If I use the wrong VPN maybe I have a data breach and maybe my data gets compromised and it's annoying as hell, but for them it's life and death, potentially it. It's just so much more serious. So we have to get the VPN correct. We have to understand how to choose one. And I have to teach them how to use plugins in their browsers to be able to check how trackable they are when they use a particular browser and how much tracking cookies and that sort of thing. So if you are a privacy activist in the United States, this stuff is all going to resonate with you although it's for a different purpose. Using strong passphrases. You were going to say something? I was just going to keep rumbling on.

Jake Bernstein: No I was going to say I'm not sure that it's all that... I mean, all these issues and concepts are really just as old as government, which really just means it's as old as the first true human civilizations that are not just small groups of people trying to subsistence farm and hunt and gather. So these are issues that are thousands of years old and we're just facing them in a context of modern technology.

Kip Boyle: We've digitized old issues and because we've digitized them, they now have different properties and characteristics that we don't really understand because it's all very abstract and ethereal.

Jake Bernstein: Well, and it just hit me, and I'm going to take this moment to remind people because I do it often and I do whatever I can, but GDPR, Kip, the origin story of GDPR all I have to say is what if the Nazi regime had all of the technology that we have today. And I mean, that's a sobering thought and it should be. You should think about that, you should realize it's not meant in any kind of jokey sense at all.

Kip Boyle: Yeah. You're not being glib.

Jake Bernstein: No, I'm not being glib. This is a serious, serious thought. GDPR exists because of the European experience with Nazi Germany and truly the first big data processing activities. Yes, they were on paper and note cards and highly, highly organized and sophisticated systems, but it was big data processing just the same.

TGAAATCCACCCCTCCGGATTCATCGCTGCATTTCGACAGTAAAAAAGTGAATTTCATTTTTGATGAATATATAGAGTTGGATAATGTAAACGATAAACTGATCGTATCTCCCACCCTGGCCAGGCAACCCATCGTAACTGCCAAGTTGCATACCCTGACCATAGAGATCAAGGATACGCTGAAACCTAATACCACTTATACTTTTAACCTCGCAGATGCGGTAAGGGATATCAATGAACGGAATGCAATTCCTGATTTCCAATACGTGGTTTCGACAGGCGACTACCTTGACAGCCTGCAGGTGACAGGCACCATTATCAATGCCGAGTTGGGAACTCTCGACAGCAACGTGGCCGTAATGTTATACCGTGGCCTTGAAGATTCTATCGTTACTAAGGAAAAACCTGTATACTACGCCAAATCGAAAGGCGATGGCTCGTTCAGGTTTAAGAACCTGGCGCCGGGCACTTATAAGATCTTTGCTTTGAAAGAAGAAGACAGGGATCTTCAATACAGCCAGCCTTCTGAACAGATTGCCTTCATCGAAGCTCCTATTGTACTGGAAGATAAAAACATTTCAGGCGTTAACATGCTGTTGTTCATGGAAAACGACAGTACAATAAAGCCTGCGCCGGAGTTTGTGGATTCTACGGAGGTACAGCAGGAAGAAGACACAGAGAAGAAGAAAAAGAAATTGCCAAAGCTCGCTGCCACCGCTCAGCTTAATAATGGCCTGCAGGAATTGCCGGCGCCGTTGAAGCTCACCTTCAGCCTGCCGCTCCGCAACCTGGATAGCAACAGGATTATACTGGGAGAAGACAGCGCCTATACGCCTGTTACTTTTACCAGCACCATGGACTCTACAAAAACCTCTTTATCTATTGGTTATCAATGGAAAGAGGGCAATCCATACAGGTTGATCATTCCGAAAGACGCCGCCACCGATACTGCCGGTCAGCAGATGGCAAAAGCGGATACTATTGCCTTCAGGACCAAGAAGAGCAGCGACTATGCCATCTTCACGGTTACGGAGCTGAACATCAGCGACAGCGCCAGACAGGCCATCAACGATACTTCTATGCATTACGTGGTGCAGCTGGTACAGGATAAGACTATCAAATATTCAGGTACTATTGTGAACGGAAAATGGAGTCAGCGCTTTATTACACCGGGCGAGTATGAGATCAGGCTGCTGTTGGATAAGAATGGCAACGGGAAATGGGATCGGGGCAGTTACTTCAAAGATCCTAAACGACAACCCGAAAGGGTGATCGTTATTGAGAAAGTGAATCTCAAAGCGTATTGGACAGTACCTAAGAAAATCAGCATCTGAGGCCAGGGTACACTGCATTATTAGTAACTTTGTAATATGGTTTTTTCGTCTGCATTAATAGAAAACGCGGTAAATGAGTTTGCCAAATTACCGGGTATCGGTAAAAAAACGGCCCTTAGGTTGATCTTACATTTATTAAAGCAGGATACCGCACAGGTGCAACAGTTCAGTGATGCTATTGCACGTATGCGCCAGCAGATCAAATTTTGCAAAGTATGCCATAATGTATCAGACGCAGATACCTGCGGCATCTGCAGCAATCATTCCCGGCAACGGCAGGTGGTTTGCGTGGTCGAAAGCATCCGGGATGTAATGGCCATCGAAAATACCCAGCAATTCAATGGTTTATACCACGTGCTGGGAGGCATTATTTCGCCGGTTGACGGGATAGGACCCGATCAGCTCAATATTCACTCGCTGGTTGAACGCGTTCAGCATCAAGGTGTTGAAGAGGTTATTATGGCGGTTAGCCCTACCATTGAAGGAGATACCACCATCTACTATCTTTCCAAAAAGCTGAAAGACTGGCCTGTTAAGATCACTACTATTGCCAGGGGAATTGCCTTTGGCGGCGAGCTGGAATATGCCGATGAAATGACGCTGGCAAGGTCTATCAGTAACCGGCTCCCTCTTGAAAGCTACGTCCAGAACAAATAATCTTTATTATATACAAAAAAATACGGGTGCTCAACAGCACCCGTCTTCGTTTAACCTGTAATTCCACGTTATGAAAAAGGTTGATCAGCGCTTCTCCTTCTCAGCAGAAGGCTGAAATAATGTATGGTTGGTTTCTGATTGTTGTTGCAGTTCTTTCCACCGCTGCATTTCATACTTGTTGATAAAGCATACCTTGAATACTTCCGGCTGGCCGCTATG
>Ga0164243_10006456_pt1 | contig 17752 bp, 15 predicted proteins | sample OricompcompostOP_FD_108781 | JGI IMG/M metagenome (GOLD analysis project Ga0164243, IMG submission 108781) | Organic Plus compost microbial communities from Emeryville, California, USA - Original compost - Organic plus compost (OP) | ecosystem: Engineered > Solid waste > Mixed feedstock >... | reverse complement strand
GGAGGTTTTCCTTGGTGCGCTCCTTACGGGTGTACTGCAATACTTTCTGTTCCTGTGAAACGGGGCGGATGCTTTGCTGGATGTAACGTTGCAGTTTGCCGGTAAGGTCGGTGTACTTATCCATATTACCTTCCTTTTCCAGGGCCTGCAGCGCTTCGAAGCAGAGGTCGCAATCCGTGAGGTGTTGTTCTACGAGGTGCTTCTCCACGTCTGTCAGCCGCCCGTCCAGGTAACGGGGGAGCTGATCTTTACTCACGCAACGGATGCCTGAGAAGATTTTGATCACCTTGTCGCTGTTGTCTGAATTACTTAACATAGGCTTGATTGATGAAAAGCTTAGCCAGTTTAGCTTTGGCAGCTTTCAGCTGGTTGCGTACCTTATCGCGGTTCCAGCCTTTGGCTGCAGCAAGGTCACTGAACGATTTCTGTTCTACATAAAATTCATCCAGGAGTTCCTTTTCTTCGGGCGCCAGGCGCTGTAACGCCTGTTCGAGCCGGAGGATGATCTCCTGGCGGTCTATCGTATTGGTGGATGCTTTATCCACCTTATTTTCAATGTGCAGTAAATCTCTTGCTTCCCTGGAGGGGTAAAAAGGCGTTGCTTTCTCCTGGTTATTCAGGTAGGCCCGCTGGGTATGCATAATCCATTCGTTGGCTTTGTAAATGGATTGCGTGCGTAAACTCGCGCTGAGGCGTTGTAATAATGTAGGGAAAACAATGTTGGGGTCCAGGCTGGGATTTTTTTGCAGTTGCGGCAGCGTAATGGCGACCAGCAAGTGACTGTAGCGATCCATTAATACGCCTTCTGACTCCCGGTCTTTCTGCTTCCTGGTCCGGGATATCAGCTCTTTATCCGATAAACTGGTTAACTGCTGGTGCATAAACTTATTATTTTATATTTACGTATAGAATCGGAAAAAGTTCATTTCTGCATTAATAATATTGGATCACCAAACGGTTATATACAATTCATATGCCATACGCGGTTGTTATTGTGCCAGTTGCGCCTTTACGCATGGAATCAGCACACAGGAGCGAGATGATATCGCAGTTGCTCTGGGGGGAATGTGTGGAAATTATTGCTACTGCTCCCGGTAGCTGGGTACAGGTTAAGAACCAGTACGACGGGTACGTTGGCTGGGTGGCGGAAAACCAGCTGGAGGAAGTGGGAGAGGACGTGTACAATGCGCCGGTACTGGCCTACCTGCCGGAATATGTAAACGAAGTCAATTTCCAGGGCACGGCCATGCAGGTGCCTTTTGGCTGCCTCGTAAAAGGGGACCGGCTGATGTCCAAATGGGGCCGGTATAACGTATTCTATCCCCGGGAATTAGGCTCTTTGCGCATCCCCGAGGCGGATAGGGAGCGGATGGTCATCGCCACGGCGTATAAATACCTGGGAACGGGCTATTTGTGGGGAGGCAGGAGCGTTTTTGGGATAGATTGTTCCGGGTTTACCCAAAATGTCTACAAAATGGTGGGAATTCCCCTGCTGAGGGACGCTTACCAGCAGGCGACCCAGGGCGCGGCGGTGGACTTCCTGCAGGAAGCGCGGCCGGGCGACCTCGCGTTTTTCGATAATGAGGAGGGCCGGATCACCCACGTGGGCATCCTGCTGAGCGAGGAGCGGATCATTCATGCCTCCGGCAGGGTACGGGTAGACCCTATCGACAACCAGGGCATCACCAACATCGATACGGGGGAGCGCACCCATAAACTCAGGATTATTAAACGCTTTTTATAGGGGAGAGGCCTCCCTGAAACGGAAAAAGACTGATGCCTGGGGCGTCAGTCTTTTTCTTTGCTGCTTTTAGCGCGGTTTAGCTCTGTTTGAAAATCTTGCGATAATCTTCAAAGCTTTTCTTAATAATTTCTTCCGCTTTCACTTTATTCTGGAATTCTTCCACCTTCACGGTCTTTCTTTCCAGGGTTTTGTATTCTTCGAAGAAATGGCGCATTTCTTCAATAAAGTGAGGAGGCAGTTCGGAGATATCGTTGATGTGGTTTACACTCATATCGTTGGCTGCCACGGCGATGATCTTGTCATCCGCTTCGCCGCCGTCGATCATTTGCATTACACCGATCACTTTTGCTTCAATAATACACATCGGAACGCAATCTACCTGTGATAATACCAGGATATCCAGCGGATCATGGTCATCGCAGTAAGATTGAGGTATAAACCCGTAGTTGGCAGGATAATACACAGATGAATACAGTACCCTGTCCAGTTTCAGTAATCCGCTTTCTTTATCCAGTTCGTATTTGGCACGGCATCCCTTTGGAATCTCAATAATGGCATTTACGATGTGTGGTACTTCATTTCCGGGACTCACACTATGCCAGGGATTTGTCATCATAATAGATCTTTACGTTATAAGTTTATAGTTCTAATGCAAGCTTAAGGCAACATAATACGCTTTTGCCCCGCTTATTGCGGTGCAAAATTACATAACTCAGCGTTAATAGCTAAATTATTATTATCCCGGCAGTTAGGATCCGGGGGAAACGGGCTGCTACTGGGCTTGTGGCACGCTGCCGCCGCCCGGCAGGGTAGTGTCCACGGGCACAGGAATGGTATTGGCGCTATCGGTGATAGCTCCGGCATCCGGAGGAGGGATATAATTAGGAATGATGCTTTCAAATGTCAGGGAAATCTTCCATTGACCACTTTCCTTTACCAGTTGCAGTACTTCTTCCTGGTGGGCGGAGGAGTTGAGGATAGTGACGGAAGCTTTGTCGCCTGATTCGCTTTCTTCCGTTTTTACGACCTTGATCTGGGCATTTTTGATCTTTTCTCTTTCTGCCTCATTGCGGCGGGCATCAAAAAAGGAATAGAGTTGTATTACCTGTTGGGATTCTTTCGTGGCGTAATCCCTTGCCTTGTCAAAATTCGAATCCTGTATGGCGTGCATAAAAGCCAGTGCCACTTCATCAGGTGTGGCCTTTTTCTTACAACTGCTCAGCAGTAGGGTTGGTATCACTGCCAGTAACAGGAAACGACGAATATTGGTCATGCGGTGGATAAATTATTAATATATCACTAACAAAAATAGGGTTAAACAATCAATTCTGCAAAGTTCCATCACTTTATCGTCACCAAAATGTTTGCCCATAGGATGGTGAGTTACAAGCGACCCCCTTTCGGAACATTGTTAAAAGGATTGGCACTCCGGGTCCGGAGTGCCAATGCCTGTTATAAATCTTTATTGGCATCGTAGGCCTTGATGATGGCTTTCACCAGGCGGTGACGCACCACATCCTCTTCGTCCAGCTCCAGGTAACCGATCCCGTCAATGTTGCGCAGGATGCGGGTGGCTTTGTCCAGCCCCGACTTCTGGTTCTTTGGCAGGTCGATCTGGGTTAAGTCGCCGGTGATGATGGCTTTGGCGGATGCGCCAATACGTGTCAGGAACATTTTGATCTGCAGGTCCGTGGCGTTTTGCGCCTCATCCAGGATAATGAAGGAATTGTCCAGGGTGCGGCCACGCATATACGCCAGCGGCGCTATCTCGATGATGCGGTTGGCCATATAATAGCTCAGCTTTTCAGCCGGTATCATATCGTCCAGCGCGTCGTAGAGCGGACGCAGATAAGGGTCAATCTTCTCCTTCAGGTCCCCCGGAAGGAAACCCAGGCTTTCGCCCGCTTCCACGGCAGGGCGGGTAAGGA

Kip Boyle: It was manual, it was laborious, it was Pen and Inc, but the goal for whether it was Nazis or whether it was the Stasi, the state secret police in eastern Germany, which some might say is something of a successor, but it was all about oppressing enemies of the regime. And so the Europeans learned the hard way that allowing data collection at scale by government opens up the opportunity for abuse and so they won't put up with it. And that's the origin.

Jake Bernstein: It really is. And I think that remembering that, certainly when your business and you're like, "Ah, why do I need to get these standard contractual clauses in place in order to transfer data?"

Kip Boyle: What a pain in the ass.

Jake Bernstein: It can be frustrating. It is a pain, but I mean honestly, I've really just done a 180 on this in the last probably five years overall in my career doing privacy is, it really is important and it really is critical to understand the history. So really like this is the same thing

Kip Boyle: I think it is. I think it's conceptually the same thing, we're just live living in a different age, but it's the nature of people, as you say, and government and power, that's all still in play. We're just doing it in a digital medium. Let me talk about some of the other things, and I won't belabor them, but some of the other things that I'm teaching, these political activists and human rights activists, strong passphrases to protect their online accounts, two-factor authentication to protect their accounts, using disposable email addresses and email addresses that don't have identifying information to preserve their anonymity or to provide pseudo anonymity.

And to be able to walk away from those accounts in a disposable way whenever they need to. Here's one of my favorites, avoid using public Wi-Fi, which is when I tell Americans and Europeans and just stay away from it if you're doing anything at all, because you have no idea. There's just no way to know if it's safe or not safe. The only thing you can do and be sure that you're okay it's just say no, just don't use it. Social media, oh my gosh, you have to be super cautious. There's a person on my team, and I'm not going to name names, but there's a person on my team who's very savvy at this.